Menu Close

Can a marriage survive immigration AND infidelity? Hmmm. Depends.

Q: “My husband has been working abroad since last June 2 for 3 months at a time. We, as a family, are supposed to join him at the end of May for the next 4 years. My husband came home last week to support our family in preparing for the move. During this time I noticed a huge change in him and felt huge distance between us. Finally yesterday I questioned him and he admitted that he has been sleeping with another woman. To say I was devastated and shocked is an understatement, as I thought we were working towards a common goal of moving together, as a family. He claims he was lonely, finding the new country hard and work stresses too much. He says stresses within our family and me not being more supportive of him has exacerbated this feeling. He says he loves me and our family and still wants us to join him. He realises he made a mistake and gives me his word that this affair is over, and he will never cheat happen again. He leaves next week to go back. Should I decide to still join him, we are supposed to move at the end of May. I don’t know how to deal with this. My heart is broken and my children will be devastated if they find out and we are now not leaving, as the last 4 months has been taxing on all of us and the expectation is that we will have this whole exciting adventure and new opportunities ahead of us. I am torn. Can I ever can trust my husband again? What if we go and he continues the affair? What if he genuinly does stop seeing her but I am unable to forgive him?.He sobbed and sobbed, when he told me, saying how sorry he is and he never intended for it to happen. He suggested counselling and the fact that he admitted it to me counts for something … but, right now, it’s not enough. In all of this, we made love and it was amazing and tender and the best it has been in years. I love him and still want him. If anything, this has shocked my core but at the same time made me realise after 20 years of marriage how things can be taken for granted. If I’m honest, yes, I did neglect our relationship to a point BUT I never strayed. Through all our trials and tribulations, I respected the weddings vows we made to each other. What do I do?”

A: ” Watch Esther Perel. On Ted. here’s one, for starters …, then read her book: Mating in Captivity.”

” Another Ester Perel fan here. Look her up and listen to her podcasts. She says we will all have a few marriages in our lives even if it is to the same person. After a crisis, the marriage can survive, but it is a new marriage. You have both changed and the marriage has to change with you. You can get through this. Be gentle with yourself and him. We are all human and sometimes make dumb decisions that end up hurting those we love.”

” This is so difficult. If you think you can make it work, then you need to be serious about it and seek counseling and give it huge amounts of time, expect a massive rollercoaster of emotions ahead. For me, I couldn’t trust anyone again after that kind of deception and betrayal and I walked away. Problem is, it gets easier to cheat after the first time someone does it. Both of you have to be committed to make it work and it’s risky moving to a new country for someone who you possibly don’t know so well anymore.”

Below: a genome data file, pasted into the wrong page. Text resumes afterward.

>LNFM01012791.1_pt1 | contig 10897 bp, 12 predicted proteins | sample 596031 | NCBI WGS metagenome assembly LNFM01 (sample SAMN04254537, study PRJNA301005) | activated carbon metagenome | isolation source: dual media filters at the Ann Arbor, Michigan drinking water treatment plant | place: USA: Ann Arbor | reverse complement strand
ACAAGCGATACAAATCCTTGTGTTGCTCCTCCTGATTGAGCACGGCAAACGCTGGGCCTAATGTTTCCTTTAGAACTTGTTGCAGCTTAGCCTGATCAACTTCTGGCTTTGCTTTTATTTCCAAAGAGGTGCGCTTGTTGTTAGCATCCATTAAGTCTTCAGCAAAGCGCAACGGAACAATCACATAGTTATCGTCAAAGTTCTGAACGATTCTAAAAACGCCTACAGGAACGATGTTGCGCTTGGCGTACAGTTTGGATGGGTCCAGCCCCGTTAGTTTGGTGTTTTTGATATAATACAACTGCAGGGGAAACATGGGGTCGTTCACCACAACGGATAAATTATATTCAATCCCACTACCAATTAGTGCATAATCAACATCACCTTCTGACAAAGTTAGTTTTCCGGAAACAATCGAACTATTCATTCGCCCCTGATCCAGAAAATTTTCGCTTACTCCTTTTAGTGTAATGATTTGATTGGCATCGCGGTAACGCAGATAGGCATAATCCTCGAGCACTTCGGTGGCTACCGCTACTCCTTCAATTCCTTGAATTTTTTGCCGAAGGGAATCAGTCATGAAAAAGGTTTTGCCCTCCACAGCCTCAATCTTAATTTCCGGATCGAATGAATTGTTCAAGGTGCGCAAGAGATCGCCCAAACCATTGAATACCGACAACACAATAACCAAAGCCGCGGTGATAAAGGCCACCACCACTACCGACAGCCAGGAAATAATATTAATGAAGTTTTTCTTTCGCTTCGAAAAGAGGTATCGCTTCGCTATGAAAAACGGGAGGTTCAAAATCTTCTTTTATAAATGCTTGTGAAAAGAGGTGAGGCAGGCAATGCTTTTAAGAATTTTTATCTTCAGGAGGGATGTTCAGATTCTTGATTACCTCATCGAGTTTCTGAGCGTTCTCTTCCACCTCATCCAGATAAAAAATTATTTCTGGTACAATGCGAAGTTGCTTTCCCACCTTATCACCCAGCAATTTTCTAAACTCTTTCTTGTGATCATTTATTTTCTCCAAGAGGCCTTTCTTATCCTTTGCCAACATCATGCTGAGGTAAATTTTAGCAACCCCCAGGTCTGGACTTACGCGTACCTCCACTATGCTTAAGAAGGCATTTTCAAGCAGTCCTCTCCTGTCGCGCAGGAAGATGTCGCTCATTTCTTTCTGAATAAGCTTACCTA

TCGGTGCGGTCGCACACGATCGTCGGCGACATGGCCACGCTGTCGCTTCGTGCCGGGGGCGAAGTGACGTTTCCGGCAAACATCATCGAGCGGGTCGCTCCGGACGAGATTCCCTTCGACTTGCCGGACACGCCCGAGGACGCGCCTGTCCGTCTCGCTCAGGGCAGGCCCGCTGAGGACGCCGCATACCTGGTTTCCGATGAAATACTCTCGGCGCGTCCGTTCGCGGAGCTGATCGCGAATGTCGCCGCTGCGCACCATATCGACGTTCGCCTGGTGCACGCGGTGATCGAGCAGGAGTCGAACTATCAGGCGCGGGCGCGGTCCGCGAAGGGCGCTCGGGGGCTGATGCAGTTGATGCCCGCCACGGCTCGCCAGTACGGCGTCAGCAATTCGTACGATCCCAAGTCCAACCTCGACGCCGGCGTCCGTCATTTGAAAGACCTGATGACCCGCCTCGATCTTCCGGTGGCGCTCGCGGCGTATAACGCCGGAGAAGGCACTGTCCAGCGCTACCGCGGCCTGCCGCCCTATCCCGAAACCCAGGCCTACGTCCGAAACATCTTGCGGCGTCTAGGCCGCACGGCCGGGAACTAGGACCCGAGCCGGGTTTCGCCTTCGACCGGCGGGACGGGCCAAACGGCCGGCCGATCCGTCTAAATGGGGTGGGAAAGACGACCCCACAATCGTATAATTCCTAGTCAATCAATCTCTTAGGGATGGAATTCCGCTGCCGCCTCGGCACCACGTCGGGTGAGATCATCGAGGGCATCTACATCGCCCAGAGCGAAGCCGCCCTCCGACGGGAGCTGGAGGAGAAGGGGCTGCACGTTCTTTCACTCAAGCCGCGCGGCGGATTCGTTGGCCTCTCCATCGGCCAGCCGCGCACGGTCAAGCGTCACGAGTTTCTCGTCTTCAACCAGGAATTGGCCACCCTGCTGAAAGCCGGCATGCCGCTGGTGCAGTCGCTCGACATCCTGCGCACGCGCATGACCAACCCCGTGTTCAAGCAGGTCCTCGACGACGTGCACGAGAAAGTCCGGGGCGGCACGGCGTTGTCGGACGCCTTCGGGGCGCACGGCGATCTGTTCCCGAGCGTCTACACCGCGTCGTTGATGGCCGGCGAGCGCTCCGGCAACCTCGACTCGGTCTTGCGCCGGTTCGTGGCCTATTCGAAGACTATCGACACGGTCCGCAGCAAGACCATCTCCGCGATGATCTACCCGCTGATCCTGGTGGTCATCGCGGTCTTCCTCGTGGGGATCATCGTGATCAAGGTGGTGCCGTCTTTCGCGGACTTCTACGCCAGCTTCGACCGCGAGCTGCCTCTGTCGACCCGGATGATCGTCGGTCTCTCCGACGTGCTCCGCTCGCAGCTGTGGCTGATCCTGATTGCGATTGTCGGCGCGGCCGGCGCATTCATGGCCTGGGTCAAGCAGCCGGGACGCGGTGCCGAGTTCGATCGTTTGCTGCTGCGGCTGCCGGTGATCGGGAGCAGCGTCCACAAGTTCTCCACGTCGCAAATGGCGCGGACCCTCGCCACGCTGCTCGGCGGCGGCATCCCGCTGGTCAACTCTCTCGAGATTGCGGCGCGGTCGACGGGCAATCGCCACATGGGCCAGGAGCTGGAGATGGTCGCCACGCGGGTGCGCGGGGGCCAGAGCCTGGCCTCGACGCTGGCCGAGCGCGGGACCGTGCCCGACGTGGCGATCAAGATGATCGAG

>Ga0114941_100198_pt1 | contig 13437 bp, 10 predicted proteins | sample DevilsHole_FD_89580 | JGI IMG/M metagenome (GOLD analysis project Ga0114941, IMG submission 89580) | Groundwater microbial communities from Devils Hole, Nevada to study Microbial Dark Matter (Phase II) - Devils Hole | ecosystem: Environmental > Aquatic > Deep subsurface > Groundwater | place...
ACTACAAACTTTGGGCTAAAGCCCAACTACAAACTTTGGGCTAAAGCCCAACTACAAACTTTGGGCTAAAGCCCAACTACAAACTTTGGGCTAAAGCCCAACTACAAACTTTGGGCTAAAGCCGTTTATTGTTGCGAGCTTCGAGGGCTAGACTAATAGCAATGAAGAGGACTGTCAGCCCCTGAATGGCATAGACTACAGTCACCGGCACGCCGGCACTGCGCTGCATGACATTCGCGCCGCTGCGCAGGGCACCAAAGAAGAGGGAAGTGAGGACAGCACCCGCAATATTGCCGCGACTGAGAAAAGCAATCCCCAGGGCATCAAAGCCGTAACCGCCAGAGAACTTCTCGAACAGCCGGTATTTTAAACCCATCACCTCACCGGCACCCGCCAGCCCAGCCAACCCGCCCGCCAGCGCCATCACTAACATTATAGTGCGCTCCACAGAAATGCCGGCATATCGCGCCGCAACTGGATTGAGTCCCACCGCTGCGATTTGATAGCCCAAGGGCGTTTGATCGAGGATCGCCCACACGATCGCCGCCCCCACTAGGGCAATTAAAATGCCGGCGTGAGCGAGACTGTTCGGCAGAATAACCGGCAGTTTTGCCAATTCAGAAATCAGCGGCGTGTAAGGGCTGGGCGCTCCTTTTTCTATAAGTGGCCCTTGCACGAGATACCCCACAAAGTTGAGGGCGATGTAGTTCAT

” Regrettably no-one really knows what you should do about broken trust. Only you’ll know. My invitation is to pay especially careful attention to your self care so that your residual resilience is strong to deal with the way forward whatever that is.”

” Take the plunge. Do the best you can to make it work, with the info you have and your own limitations.
Your hubby sounds like a decent bloke. He’s open to counselling… Marriages can recover and be better, stronger and wonderful.”

” Expat life is not all glitz, glamour, excitement and fun. It is difficult to adjust at first and is an emotional roller coaster for the first year – especially as the wife and “trailing spouse,” (a term I despise, but it sums it up for the first year). I totally understand your dilemma and that your kids will be devastated, but I feel that I have to caution you too. Finding out that your husband has been unfaithful is hurtful and emotionally it’s going to be a difficult journey for you, no matter where in the world you are. If you do move, you will not only have to deal with culture shock and find your feet, but you will be totally isolated with no support system in your new country, and dealing with his infidelity, in an ideal world, you would need that. Added to this are the family stresses you mention, which will mean finding new institutional support in a strange country. I don’t mean to be negative, I just need you to understand that there is so much to consider and a major move is going to be difficult. I suggest googling expat marriages so that you can get a good understanding of the challenges that that choice places on a marriage. I am an expat, and I have had to deal with infidelity and not having my friends and family to support me was seriously tough. Always remember that YOU and your feelings are just as important as the rest of the family.”